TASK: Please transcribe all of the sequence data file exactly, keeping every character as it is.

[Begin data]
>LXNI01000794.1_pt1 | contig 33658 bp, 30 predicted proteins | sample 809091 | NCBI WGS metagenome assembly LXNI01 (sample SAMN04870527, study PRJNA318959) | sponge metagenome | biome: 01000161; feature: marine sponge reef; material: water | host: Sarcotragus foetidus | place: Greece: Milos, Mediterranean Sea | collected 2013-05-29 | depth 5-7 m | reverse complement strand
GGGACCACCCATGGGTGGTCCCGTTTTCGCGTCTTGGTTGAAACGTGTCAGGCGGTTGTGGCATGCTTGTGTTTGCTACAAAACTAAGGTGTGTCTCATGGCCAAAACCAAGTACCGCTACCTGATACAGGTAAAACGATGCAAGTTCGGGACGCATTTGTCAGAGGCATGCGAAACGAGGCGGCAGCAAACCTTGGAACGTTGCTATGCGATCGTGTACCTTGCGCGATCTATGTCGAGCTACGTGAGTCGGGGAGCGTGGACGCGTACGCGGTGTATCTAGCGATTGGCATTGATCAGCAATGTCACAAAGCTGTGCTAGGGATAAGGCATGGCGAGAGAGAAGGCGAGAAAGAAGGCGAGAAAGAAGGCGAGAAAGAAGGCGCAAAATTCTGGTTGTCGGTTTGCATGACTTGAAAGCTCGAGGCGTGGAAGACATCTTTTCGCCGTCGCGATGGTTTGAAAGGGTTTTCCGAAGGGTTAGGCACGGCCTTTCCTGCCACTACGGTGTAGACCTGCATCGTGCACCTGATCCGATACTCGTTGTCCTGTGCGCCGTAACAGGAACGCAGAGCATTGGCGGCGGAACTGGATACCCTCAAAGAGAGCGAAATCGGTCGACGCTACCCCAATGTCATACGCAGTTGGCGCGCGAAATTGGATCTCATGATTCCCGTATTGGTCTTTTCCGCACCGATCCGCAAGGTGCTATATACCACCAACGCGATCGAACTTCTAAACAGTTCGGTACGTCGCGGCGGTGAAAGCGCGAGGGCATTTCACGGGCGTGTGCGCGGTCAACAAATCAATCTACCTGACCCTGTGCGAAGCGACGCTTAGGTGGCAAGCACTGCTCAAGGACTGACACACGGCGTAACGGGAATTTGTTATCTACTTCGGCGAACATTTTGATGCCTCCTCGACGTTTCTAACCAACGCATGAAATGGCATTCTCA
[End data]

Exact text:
>LXNI01000794.1_pt1 | contig 33658 bp, 30 predicted proteins | sample 809091 | NCBI WGS metagenome assembly LXNI01 (sample SAMN04870527, study PRJNA318959) | sponge metagenome | biome: 01000161; feature: marine sponge reef; material: water | host: Sarcotragus foetidus | place: Greece: Milos, Mediterranean Sea | collected 2013-05-29 | depth 5-7 m | reverse complement strand
GGGACCACCCATGGGTGGTCCCGTTTTCGCGTCTTGGTTGAAACGTGTCAGGCGGTTGTGGCATGCTTGTGTTTGCTACAAAACTAAGGTGTGTCTCATGGCCAAAACCAAGTACCGCTACCTGATACAGGTAAAACGATGCAAGTTCGGGACGCATTTGTCAGAGGCATGCGAAACGAGGCGGCAGCAAACCTTGGAACGTTGCTATGCGATCGTGTACCTTGCGCGATCTATGTCGAGCTACGTGAGTCGGGGAGCGTGGACGCGTACGCGGTGTATCTAGCGATTGGCATTGATCAGCAATGTCACAAAGCTGTGCTAGGGATAAGGCATGGCGAGAGAGAAGGCGAGAAAGAAGGCGAGAAAGAAGGCGAGAAAGAAGGCGCAAAATTCTGGTTGTCGGTTTGCATGACTTGAAAGCTCGAGGCGTGGAAGACATCTTTTCGCCGTCGCGATGGTTTGAAAGGGTTTTCCGAAGGGTTAGGCACGGCCTTTCCTGCCACTACGGTGTAGACCTGCATCGTGCACCTGATCCGATACTCGTTGTCCTGTGCGCCGTAACAGGAACGCAGAGCATTGGCGGCGGAACTGGATACCCTCAAAGAGAGCGAAATCGGTCGACGCTACCCCAATGTCATACGCAGTTGGCGCGCGAAATTGGATCTCATGATTCCCGTATTGGTCTTTTCCGCACCGATCCGCAAGGTGCTATATACCACCAACGCGATCGAACTTCTAAACAGTTCGGTACGTCGCGGCGGTGAAAGCGCGAGGGCATTTCACGGGCGTGTGCGCGGTCAACAAATCAATCTACCTGACCCTGTGCGAAGCGACGCTTAGGTGGCAAGCACTGCTCAAGGACTGACACACGGCGTAACGGGAATTTGTTATCTACTTCGGCGAACATTTTGATGCCTCCTCGACGTTTCTAACCAACGCATGAAATGGCATTCTCA